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James Patton Preston

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James Patton Preston
20th Governor of Virginia
In office
December 1, 1816 – December 1, 1819
Preceded byWilson Cary Nicholas
Succeeded byThomas Mann Randolph, Jr.
Member of the Virginia House of Delegates from Montgomery County
In office
December 3, 1810 – November 30, 1812
Preceded byThomas Goodson
Succeeded byThomas McHenry
Member of the Virginia House of Delegates
Personal details
Born(1774-06-21)June 21, 1774
Smithfield Plantation, Colony of Virginia, British America
DiedMay 4, 1843(1843-05-04) (aged 68)
Smithfield Plantation, Virginia, U.S.
Resting placeSmithfield Plantation Cemetery
Blacksburg, Virginia, U.S.
Political partyDemocratic-Republican
SpouseAnn Barraud Taylor
Alma materCollege of William & Mary

James Patton Preston (June 21, 1774 – May 4, 1843) was a U.S. political figure who served as the 20th Governor of Virginia.



James Patton Preston was born at Smithfield Plantation, in what is now Blacksburg, Virginia. He attended the College of William and Mary from 1790 to 1795 and managed his family's vast estate, which included the land that is now the campus of Virginia Tech and large portions of its college farm. The 7,500-acre (30 km²) tract previously known as Draper's Meadow was granted sometime before 1737 by Governor Robert Dinwiddie to Preston's great uncle and namesake, Colonel James Patton, an Irish sea captain turned land speculator who had died in the Draper's Meadow Massacre.[1] A member of the Democratic-Republican Party, he served for four years the Virginia State Senate, and two years in the Virginia House of Delegates.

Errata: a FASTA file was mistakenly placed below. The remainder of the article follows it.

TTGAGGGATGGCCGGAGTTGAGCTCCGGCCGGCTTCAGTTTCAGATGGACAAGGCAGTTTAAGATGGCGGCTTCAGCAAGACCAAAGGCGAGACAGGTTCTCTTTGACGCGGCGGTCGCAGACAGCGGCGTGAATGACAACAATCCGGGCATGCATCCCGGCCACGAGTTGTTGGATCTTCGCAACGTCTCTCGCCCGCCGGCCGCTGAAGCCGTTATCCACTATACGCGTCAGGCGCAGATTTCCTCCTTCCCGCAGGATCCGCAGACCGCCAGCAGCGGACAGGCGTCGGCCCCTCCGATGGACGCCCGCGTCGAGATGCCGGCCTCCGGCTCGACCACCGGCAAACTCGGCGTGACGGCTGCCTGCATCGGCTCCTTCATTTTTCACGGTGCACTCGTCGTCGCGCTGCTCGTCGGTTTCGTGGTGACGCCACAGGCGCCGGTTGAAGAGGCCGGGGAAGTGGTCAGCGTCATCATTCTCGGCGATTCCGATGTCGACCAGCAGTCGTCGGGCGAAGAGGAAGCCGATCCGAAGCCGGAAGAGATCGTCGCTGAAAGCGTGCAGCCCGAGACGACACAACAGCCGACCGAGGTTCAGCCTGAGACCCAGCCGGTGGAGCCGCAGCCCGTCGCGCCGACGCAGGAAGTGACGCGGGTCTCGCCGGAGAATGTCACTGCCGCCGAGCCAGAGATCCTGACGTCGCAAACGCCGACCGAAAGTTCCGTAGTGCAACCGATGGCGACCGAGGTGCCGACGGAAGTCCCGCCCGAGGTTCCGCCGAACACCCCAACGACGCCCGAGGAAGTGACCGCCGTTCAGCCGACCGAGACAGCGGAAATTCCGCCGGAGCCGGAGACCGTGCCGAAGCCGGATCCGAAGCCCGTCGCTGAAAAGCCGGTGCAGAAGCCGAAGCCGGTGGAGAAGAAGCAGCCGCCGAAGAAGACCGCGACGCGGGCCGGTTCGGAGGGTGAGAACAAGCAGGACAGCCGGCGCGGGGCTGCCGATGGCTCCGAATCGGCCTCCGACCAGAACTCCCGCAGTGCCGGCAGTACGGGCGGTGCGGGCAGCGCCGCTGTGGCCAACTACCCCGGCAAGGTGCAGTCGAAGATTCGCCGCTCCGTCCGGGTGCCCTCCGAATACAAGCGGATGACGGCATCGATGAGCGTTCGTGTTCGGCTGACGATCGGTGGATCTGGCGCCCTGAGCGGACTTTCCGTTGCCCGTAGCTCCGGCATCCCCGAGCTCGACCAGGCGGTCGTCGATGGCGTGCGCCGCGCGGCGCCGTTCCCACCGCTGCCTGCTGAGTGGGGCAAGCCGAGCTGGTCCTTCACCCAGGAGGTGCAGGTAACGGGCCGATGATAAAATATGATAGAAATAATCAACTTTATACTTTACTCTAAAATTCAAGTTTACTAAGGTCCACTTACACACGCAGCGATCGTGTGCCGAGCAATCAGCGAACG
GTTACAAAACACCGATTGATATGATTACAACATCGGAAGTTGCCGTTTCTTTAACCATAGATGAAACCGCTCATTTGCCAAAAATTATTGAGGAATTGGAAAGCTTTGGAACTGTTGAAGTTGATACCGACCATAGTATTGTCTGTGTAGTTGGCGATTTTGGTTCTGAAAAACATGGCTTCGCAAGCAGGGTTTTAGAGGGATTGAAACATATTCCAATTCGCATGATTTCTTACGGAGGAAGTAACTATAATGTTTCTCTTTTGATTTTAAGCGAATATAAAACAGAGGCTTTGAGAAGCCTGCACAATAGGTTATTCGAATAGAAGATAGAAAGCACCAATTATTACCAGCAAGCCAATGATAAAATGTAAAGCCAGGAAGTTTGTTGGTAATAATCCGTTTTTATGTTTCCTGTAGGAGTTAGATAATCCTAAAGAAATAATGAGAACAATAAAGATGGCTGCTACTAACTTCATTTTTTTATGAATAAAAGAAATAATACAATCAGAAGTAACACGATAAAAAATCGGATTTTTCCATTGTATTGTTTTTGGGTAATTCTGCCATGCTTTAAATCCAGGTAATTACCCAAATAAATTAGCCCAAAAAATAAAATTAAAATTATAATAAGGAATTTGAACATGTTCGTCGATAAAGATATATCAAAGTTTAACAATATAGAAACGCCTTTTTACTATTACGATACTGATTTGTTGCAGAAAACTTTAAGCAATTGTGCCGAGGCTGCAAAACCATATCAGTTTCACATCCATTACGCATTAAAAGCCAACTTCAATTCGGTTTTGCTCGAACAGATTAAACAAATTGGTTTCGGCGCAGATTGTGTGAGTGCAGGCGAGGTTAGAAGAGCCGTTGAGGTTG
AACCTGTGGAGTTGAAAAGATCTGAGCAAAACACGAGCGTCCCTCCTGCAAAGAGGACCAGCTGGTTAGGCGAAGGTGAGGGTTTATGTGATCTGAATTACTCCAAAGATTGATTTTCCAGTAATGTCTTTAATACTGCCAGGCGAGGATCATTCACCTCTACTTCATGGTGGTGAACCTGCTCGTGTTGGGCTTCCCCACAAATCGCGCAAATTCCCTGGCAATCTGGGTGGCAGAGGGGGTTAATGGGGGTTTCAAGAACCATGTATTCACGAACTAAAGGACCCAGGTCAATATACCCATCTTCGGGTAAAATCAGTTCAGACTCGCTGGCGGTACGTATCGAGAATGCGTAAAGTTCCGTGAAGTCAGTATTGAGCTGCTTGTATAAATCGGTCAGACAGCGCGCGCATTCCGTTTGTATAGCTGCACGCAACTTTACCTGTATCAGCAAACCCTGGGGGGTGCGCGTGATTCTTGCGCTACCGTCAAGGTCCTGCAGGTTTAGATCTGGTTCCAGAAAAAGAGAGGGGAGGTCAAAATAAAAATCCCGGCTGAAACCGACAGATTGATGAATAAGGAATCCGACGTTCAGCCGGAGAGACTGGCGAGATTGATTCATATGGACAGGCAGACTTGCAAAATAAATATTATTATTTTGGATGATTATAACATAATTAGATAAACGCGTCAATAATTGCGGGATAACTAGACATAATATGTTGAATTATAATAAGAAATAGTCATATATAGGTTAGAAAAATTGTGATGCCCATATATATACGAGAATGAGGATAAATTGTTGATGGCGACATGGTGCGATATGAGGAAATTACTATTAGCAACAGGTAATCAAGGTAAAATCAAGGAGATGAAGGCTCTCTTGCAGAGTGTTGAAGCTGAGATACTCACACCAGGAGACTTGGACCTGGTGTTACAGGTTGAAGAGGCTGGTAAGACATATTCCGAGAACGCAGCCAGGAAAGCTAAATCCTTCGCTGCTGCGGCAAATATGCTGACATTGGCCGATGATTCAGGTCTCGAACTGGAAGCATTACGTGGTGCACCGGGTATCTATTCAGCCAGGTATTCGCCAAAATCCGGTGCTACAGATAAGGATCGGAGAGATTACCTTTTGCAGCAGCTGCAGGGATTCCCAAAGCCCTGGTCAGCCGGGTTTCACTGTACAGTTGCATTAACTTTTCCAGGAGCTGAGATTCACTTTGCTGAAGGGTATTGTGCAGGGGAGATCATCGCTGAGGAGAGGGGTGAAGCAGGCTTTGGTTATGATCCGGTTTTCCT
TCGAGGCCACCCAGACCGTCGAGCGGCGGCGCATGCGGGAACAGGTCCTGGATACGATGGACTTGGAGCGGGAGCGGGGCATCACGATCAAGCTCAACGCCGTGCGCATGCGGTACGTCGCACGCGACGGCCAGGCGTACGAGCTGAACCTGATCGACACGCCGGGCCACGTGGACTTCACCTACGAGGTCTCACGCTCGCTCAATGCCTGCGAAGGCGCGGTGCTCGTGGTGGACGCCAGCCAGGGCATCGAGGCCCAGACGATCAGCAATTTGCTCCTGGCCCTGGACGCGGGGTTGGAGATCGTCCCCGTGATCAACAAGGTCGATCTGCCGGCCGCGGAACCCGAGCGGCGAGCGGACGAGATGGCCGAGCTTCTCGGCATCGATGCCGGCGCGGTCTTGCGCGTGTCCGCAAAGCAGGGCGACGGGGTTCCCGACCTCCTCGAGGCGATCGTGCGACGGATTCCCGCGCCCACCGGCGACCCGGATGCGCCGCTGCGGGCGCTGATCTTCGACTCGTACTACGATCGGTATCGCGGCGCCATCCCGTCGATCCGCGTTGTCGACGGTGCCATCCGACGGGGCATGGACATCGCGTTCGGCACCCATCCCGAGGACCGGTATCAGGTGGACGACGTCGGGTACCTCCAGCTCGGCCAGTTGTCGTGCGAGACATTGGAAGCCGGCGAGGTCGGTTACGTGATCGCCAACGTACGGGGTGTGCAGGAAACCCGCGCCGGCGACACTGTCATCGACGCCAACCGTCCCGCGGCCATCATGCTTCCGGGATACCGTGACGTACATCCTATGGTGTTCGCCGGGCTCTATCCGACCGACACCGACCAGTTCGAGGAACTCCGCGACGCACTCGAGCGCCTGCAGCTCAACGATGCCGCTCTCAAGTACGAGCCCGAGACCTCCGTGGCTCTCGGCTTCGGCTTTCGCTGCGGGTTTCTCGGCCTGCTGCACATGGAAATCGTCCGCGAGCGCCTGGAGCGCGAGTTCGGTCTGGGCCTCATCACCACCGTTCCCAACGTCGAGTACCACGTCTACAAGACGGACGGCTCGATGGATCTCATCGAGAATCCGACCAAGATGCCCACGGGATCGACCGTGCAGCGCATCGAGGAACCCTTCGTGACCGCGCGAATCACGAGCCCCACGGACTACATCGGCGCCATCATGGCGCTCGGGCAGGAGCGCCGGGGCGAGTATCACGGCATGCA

Preston in 1803. Portrait by Gilbert Stuart.

He joined the United States Army for the War of 1812, serving as lieutenant colonel and second in command of the 12th Infantry Regiment. He was promoted to colonel of the 23rd Infantry Regiment in August 1813 and served until being seriously wounded at the Battle of Crysler's Farm in Ontario.

After the war, Preston returned to the House of Delegates. He served as the 20th Governor of Virginia from 1816 to 1819. His term was marked by the state's payment of more than $1.5 million in debt incurred to cover expenses during the War of 1812 and the establishment of the University of Virginia.

After leaving office, Preston served as Postmaster of Richmond before retiring to his estate.

He died at Smithfield Plantation on May 4, 1843, and is buried in the estate's cemetery.

Preston County, Virginia (now West Virginia) was formed in 1818 and named in his honor. Also named for him is a residence hall at William and Mary.[2]



His father was Colonel William Preston, and his mother was Susanna Smith (1739–1823).

Preston married Ann Taylor (1778–1861), with whom he had three children, William Ballard, Robert Taylor, and James Francis. Their son William Ballard Preston served as a Member of the United States House of Representatives and United States Secretary of the Navy. During the American Civil War, William B. Preston was a Senator in the Congress of the Confederate States.

Sons Robert Taylor Preston and James Francis Preston both served as officers in the Confederate Army during the Civil War.

James Patton Preston was the brother-in-law of John Floyd and the uncle of James McDowell and John Buchanan Floyd.


  1. ^ "Memoirs of Letitia Preston Floyd, written Feb. 22, 1843, to her son Benjamin Rush Floyd," by Letitia Preston Floyd, James Preston's sister.
  2. ^ "William & Mary – Giles, Pleasants & Preston Halls". Wm.edu. Retrieved July 2, 2016.
Archival Records
Political offices
Preceded by Governor of Virginia
Succeeded by